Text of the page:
Georgetown University’s Newspaper of Record since 1920

The Hoya

Georgetown University’s Newspaper of Record since 1920

The Hoya

Georgetown University’s Newspaper of Record since 1920

The Hoya

WAHL: The Effects of Unfettered Diet Culture


CW: This article discusses eating disorders. Please refer to the end of the article for on- and off-campus resources.  

“Aren’t you going to eat that?” is a question I hear daily. One petite girl challenges another, daring her to chew, swallow and keep down the food in question. The most common response is more often than not: “Oh my god I ate so much earlier, I’m not hungry.” 

It’s no secret that the pandemic has brought an onset of heightened anxiety and a new pervasiveness of eating disorders that plague America’s youth.  However, what is less frequently discussed is the culture that these disorders create. You do not have to be personally afflicted with an eating disorder to be affected by one. In many ways, eating disorders are contagious. 

It’s not uncommon for entire conversations to be dominated by discussions of weight loss and expressions of anxiety over upcoming events that may require “unflattering” outfits. Anyone who finds themselves trapped in this echo chamber will inevitably end up asking themselves, “if she thinks she’s fat, then what am I?” 

Georgetown’s competitive culture reaches far beyond academic clubs, GPAs and sought-after internships. Aesthetics are just another dimension in which girls compete. They use their accounting skills to calculate calories-in versus calories-out, how many weekly trips to Yates they should make, and the best time to drink their Celsius according to their metabolic activity. 

College unites students in more ways than one; we find ourselves living together, learning together, and eating together. We unconsciously adopt each other’s habits — and that includes eating habits. “If she’s eating a salad, should I be eating a salad? She’s going for a run, so I have to go for a run.” 

Girls skip meals before going out only to come back and purge their systems later, determined to avoid the dreaded “freshman 15.” But calories only count when it comes to added salad dressing, not tequila sodas. 

You can never really win though. If you do feel like running, you will be met with scrutiny. If you opt for a salad — just because you want a salad — you will hear nothing but “Oh! Little miss skinny,” and “Look at you being so healthy.” A passivity that will drown you in doubt and insecurity, pressuring you to switch your order to a hearty plate of pasta instead. It is almost as if girls don’t want other girls to engage in diet behavior. As if the skinnier their friends are, the fatter they themselves become.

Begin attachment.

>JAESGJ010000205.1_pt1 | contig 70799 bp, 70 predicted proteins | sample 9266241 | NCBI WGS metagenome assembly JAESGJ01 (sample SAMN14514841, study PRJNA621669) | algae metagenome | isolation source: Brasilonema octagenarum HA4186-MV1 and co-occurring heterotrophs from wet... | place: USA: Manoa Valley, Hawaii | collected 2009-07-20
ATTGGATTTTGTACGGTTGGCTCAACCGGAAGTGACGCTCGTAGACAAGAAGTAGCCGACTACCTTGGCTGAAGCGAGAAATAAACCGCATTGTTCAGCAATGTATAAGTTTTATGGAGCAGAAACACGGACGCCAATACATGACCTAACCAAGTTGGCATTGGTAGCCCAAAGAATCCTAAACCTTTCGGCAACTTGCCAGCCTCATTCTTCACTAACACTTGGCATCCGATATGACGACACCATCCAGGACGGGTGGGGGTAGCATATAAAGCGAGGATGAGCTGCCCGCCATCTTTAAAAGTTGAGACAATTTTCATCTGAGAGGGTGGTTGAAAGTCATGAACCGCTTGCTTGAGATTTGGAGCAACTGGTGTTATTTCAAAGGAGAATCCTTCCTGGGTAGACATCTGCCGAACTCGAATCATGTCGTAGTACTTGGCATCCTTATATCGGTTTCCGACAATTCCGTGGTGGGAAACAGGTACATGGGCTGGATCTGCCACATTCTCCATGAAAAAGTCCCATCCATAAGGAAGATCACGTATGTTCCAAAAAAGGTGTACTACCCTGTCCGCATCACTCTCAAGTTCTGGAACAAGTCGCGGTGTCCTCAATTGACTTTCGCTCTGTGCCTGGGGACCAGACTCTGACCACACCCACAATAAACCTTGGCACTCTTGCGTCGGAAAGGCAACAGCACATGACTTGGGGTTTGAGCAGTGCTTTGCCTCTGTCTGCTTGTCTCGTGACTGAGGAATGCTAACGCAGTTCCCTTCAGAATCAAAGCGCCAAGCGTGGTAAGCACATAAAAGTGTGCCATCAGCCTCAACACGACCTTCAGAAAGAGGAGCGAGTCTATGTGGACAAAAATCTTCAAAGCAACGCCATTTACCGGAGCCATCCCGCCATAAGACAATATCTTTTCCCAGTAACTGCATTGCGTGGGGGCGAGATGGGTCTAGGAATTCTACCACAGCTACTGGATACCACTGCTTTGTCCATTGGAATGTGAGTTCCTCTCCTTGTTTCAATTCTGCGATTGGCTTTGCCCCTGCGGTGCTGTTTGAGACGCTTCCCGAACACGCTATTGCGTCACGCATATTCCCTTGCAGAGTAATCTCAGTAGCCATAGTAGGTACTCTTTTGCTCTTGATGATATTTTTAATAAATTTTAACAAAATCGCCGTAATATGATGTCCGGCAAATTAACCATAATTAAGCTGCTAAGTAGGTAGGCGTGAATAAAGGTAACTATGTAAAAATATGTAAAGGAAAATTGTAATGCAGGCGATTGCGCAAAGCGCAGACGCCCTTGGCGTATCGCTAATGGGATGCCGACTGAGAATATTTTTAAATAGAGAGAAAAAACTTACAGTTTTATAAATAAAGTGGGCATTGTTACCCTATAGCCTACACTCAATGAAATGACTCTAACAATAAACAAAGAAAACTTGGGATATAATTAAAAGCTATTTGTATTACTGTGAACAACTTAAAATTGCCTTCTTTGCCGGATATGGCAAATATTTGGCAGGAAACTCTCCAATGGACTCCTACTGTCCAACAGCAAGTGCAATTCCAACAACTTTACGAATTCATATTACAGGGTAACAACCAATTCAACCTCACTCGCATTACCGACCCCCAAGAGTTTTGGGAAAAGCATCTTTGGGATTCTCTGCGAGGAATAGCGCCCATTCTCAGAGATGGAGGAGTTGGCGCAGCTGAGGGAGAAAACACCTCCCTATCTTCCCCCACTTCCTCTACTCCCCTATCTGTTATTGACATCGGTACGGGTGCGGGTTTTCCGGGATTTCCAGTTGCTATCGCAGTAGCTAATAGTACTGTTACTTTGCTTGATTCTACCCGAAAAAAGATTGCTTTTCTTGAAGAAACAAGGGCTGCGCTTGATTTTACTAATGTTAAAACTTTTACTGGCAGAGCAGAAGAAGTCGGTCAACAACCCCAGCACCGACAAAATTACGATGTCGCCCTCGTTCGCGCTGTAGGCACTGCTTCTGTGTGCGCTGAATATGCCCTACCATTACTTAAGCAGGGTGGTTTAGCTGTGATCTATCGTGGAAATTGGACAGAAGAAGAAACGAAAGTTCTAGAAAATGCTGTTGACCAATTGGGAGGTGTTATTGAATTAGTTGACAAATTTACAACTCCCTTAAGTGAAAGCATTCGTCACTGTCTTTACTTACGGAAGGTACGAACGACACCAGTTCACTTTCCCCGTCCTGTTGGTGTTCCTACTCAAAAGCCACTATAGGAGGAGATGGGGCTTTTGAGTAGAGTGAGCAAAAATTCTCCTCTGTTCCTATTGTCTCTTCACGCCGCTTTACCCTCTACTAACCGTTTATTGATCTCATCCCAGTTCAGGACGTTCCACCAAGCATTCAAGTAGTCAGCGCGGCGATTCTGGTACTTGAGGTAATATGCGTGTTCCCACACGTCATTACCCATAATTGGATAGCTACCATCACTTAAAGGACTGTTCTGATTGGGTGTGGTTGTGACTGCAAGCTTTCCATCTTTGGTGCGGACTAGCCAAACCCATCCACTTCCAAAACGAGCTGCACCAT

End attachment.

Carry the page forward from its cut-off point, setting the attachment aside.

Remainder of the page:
What happened to just eating what you want, when you want?

Excessive diet culture has created increasingly limited dining options, and ‘gluten-free’ or ‘dairy-free’ diets are pushed on those who don’t need them. They are effortlessly skinny. You didn’t see them eat, but they assure you, they did — and a lot. 

It breaks my heart to see so many beautiful, fit and healthy girls frustratingly scowl at themselves in the mirror because they believe they are “fat.” So we must ask — why do they believe that?

Society has set an impossible standard; it preys on adolescent girls, hunting them down on Instagram, TikTok and YouTube, all with a misleading promise of the perfect bikini body. But isn’t the only requirement for a bikini body simply just having a body? 

As long as you are unhappy with yourself, the diet industry is making money. It is truly ironic that girls will spend more money on less food. The pursuit of “skinny” is expensive. And yet you will never be satisfied, no matter how many Chloe Ting at-home workouts you do, green juices you guzzle and meals you skip. Perhaps the silver lining, in an otherwise terribly distressing realization, is that everyone wishes they could change things about their bodies. 

You want her hips, but she wants your arms.

Emma Wahl is a sophomore in the College. Unspoken Obstacles is published every other week.

Resources: On-campus resources include Health Education Services (202-687-8949) and Counseling and Psychiatric Services (202-687-6985). Additional off-campus resources include the Crisis Text Line (text 741741).

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  • G

    GeraldFeb 9, 2022 at 6:49 pm

    So true and well written!!

  • W

    widadFeb 7, 2022 at 4:01 am

    Many thanks.keep up the good work

  • M

    Many thanks.keep up the good workFeb 7, 2022 at 3:51 am

    Many thanks.keep up the good work